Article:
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Subcontinental-scale crustal velocity changes along the Pacific–North America plate boundary


Transient tectonic deformation has long been noted within 100 km of plate boundary fault zones and within active volcanic regions, but it is unknown whether transient motions also occur at larger scales within plates. Relatively localized transients are known to occur as both seismic and episodic aseismic events1, and are generally ascribed to motions of magma bodies, aseismic creep on faults, or elastic or viscoelastic effects associated with earthquakes. However, triggering phenomena2,3 and systematic patterns of seismic strain release at subcontinental (1,000 km) scale along diffuse plate boundaries4,5 have long suggested that energy transfer occurs at larger scale. Such transfer appears to occur by the interaction of stresses induced by surface wave propagation and magma or groundwater in the crust6, or from large-scale stress diffusion within the oceanic mantle in the decades following clusters of great earthquakes7. Here we report geodetic evidence for a coherent, subcontinental-scale change in tectonic velocity along a diffuse 1,000-km-wide deformation zone. Our observations are derived from continuous GPS (Global Positioning System) data collected over the past decade across the Basin and Range province, which absorbs approximately 25 per cent of Pacific–North America relative plate motion. The observed changes in site velocity define a sharp boundary near the centre of the province oriented roughly parallel to the north-northwest relative plate motion vector. We show that sites to the west of this boundary slowed relative to sites east of it by 1 mm yr-1 starting in late 1999.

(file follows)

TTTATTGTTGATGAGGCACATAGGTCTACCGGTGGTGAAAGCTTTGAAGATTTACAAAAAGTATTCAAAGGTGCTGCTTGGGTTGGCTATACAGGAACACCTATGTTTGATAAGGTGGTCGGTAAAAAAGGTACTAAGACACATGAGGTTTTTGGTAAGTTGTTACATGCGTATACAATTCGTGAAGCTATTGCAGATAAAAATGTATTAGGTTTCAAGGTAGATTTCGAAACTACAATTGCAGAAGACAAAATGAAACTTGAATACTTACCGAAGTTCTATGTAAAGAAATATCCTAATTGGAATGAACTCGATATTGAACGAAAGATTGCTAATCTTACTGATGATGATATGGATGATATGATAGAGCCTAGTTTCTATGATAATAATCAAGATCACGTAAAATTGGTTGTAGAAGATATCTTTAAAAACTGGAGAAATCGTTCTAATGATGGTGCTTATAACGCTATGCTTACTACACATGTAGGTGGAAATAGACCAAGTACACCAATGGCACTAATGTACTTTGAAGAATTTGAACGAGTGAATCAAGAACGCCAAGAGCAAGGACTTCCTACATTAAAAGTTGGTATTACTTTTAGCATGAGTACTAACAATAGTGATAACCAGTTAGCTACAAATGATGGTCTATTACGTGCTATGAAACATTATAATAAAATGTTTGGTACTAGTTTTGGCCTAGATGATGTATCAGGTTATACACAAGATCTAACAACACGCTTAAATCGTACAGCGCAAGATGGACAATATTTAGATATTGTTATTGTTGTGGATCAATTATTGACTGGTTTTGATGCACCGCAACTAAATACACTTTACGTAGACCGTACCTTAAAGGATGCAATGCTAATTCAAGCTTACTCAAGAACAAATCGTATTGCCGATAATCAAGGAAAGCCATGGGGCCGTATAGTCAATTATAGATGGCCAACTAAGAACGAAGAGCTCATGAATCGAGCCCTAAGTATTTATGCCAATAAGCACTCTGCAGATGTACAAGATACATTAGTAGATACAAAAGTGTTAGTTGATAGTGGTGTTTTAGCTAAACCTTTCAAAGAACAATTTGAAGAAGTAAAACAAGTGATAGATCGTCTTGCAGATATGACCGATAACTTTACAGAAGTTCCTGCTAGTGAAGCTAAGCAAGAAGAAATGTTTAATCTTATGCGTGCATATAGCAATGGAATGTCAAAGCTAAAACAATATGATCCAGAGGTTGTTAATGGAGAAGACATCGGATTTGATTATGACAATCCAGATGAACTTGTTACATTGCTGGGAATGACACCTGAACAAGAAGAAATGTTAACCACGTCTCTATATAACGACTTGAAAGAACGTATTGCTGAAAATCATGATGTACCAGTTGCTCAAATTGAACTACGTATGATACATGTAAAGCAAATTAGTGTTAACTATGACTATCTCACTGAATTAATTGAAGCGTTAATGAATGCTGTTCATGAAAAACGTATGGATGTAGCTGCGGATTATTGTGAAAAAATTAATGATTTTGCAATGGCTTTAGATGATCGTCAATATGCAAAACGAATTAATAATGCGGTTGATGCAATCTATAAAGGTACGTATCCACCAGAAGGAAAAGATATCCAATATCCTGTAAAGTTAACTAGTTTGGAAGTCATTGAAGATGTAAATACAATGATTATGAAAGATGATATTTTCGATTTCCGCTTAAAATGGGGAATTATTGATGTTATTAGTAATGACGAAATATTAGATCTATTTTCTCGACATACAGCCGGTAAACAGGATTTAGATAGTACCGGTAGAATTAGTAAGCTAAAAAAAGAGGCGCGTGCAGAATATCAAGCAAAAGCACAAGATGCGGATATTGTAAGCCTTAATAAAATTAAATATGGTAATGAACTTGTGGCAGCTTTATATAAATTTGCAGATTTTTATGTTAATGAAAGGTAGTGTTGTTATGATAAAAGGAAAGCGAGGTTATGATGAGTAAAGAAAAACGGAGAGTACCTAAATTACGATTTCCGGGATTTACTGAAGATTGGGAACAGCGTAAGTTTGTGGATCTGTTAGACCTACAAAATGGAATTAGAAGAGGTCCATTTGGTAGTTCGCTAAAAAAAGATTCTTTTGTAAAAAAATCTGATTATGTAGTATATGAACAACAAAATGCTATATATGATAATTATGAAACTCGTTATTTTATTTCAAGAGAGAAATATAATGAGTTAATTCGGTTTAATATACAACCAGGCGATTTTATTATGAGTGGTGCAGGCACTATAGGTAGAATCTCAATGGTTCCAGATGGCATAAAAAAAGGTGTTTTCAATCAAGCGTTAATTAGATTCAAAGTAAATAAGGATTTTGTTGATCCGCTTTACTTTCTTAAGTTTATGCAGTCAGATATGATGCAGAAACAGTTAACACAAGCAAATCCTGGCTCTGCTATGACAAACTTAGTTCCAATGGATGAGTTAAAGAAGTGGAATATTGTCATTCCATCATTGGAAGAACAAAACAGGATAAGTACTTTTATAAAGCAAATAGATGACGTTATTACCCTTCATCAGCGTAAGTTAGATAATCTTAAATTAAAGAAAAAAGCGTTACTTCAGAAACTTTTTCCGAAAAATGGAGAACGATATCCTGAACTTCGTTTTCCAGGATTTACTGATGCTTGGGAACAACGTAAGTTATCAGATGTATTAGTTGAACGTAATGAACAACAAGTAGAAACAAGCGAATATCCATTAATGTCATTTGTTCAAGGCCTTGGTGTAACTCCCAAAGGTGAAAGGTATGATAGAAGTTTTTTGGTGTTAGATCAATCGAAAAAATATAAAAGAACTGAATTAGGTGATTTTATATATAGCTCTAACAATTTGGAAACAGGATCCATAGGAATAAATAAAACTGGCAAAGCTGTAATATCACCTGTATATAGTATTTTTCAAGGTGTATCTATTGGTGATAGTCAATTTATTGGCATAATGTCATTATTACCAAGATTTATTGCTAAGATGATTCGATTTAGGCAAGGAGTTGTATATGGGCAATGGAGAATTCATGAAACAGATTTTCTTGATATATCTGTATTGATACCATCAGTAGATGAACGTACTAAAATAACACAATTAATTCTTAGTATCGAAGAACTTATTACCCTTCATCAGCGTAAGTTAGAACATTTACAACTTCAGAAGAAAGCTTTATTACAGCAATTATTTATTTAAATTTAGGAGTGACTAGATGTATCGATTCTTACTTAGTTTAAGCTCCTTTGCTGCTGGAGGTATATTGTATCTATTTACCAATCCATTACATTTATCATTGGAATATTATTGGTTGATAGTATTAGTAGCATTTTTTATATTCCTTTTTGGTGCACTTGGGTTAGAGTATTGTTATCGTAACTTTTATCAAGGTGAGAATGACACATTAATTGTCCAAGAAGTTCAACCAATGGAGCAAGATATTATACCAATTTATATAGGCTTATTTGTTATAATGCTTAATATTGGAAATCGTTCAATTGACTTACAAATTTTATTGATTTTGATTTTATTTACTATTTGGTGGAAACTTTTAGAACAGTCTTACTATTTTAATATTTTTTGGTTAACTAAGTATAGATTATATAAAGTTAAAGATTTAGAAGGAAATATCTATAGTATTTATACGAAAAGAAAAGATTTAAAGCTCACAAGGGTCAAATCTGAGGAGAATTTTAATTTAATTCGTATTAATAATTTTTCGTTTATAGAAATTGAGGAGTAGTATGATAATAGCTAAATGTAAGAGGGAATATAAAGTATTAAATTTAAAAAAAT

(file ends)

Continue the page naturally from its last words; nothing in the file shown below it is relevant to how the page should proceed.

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Figure 1: Sites of the northern BARGEN GPS network.
Figure 2: Illustration of the post-analysis procedure, using time series of east position for four BARGEN sites.
Figure 3: Analysis of spatial variation of nonlinear deviations.
Figure 4: Differences of horizontal velocity for one-year periods relative to the average velocities for the period 1997.0–2002.0.


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This work was supported by the National Science Foundation and the US Department of Energy. UNAVCO, Inc., supports BARGEN site implementation, operation and maintenance. The authors thank R. Bürgmann for comments on the manuscript.

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Davis, J., Wernicke, B., Bisnath, S. et al. Subcontinental-scale crustal velocity changes along the Pacific–North America plate boundary. Nature 441, 1131–1134 (2006).

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